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Saturday, June 15, 2024

Biden-Harris Administration Selects 99 Communities for Grants Aimed at Making Local Roads Safer; Invites Applications for Future Rounds of Funding

More than half of all trips are three miles or fewer, and USDOT’s Safe Streets and Roads for all funding deployed at the community level stands to improve safety for short trips that can be made by bike and on foot 

Washington, DC – Today, on National Bike to Work Day, the U.S. Department of Transportation is announcing over $63 million in grants from President Biden’s Bipartisan Infrastructure Law for the Safe Streets and Roads for All (SS4A) program. The funding will go directly to 99 local, regional, and Tribal communities to improve road safety and help prevent deaths and serious injuries on their roads, including safety for bicyclists. The investments come at a key moment for road safety in America. While road fatalities have decreased over the past seven quarters, approximately 40,000 people die on U.S. roads each year and a growing share of those lives lost are outside of motor vehicle such as by bicyclists. 

“Bicyclists, pedestrians, and drivers should be safe on our roads and streets, and the Biden-Harris Administration is taking action across the country to make our roads safer for everyone who uses them,” said U.S. Transportation Secretary Pete Buttigieg. “Thanks to our Safe Streets for All grants, communities across the country are improving their roads so they can be safely shared by bikes, cars, and pedestrians, and this latest round of funding will make it possible for 99 communities to implement roadway safety measures that help save more lives.” 

“Cycling is a low cost and healthy mode that burns no gas, emits no carbon, makes our streets safer, and connects people to their communities. And as I know from personal experience, it can spark joy every day,” says USDOT Deputy Secretary Polly Trottenberg. “USDOT is committed to helping communities invest in complete streets and connected trail networks that make bicycling safe, comfortable, and convenient for all riders.”  

In total, President Biden’s infrastructure law makes billions of dollars available across multiple programs to improve safety for all road users. Safe Streets and Roads for All grants help communities address roadway safety through a comprehensive approach aligning DOT’s National Roadway Safety Strategy, including the development of road safety action plans and implementing effective interventions that are proven to dramatically reduce crashes. For example, separated bicycle lanes can cut crashes by more than half. Funding can also be used to test, or demonstrate, safety features such as separated bicycle lanes or curb extensions at intersections. In 2023, the program provided $1.7 billion in direct funding to over 1,000 local communities, supporting roadway safety for around 70% of the nation’s population and on some of the most dangerous roads.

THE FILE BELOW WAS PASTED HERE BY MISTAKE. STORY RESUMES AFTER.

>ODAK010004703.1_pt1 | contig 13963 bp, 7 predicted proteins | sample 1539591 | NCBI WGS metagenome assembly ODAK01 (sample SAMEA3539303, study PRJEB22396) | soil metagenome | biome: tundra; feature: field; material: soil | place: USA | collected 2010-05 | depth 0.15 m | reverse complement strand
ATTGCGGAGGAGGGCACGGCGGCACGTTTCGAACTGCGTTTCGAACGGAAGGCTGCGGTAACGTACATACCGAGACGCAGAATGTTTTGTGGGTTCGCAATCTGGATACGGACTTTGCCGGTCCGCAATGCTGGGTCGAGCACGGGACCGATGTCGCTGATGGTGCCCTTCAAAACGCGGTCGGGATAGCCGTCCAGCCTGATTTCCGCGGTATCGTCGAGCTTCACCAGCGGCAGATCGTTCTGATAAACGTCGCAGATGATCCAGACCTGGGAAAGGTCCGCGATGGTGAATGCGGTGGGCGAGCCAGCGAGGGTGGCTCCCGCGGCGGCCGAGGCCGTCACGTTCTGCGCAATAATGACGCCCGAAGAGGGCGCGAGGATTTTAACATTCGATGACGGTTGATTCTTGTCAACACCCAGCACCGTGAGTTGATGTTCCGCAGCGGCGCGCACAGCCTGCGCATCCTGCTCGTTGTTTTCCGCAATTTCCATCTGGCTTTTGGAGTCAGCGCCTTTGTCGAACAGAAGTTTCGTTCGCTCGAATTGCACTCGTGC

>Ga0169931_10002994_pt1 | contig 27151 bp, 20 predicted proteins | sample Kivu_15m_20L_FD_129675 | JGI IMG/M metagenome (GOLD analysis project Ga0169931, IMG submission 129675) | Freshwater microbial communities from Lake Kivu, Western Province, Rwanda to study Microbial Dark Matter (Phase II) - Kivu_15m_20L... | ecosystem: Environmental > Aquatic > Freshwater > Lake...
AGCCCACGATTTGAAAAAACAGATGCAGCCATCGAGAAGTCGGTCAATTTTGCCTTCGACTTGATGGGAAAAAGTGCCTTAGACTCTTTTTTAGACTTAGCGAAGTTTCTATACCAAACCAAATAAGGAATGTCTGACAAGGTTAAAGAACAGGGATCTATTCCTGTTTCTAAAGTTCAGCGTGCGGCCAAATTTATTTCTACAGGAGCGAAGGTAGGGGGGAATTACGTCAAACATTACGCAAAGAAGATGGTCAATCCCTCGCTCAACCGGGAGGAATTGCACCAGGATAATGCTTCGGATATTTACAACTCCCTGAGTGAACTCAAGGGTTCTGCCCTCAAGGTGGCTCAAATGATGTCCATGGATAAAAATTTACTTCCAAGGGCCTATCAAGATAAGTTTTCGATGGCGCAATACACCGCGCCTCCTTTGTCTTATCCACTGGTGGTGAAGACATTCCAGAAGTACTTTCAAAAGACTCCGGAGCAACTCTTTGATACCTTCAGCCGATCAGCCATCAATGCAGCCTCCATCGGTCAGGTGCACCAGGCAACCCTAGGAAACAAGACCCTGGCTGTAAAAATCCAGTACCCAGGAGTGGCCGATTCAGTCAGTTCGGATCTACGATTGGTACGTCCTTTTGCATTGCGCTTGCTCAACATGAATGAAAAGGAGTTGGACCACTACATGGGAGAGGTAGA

Today’s Safe Streets and Roads for All awards represent the first of three rounds of awards that will be made in 2024. The grant program is still actively accepting applications through August 29th, and communities are encouraged to apply as funding remains available for the third and final round.  

A few of the communities and projects receiving funding, particularly those highlighting bicycle transportation, include: 

  • Mount Holly, NJ: This $400,000 award will be used by Mount Holly and Burlington County to identify and prioritize crash trend locations of vulnerable road users where physical bicycle and pedestrian improvements can increase safety and access. In addition, the county plan will identify opportunities to create safe and accessible multimodal infrastructure where none exists to reduce conflicts between motorists and bicyclists/pedestrians and provide safe mobility choices to all. 
  • Palacios, TX: This $320,000 award will be used by the City of Palacios to develop a Comprehensive Safety Action Plan and conduct a demonstration activity for bicycle and pedestrian safety improvements to determine how to best implement future roadway and sidewalk construction projects. 
  • Goodyear, AZ: City of Goodyear Road Safety Plan & Demonstration Project - This $624,000 award will be used by the City of Goodyear to develop a Road Safety Action Plan and to conduct a demonstration activity evaluating the effect of bike lane materials on safety. 
  • York, AL: This $145,200 award will be used by the City of York to pilot quick-build safety activities to assess their effectiveness. If these temporary demonstration activities are successful, they will be added to the city’s future Action Plan. 

See the full list of today’s awards here

The second round of SS4A grants is expected to be announced in August. For more information on the SS4A program, including information on applying for the open third round, click here

National Bike Month each May is a celebration of bicycling and what it contributes to human and community well-being. National Bike to Work Day is marked annually in communities across the United States to encourage people to try bicycling for transportation and to reward those who do with prizes, morning breakfast pit stops, T-shirts, and more. You can read more about the Department’s commitment to active transportation here

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Official news published at https://www.transportation.gov/briefing-room/biden-harris-administration-selects-99-communities-grants-aimed-making-local-roads

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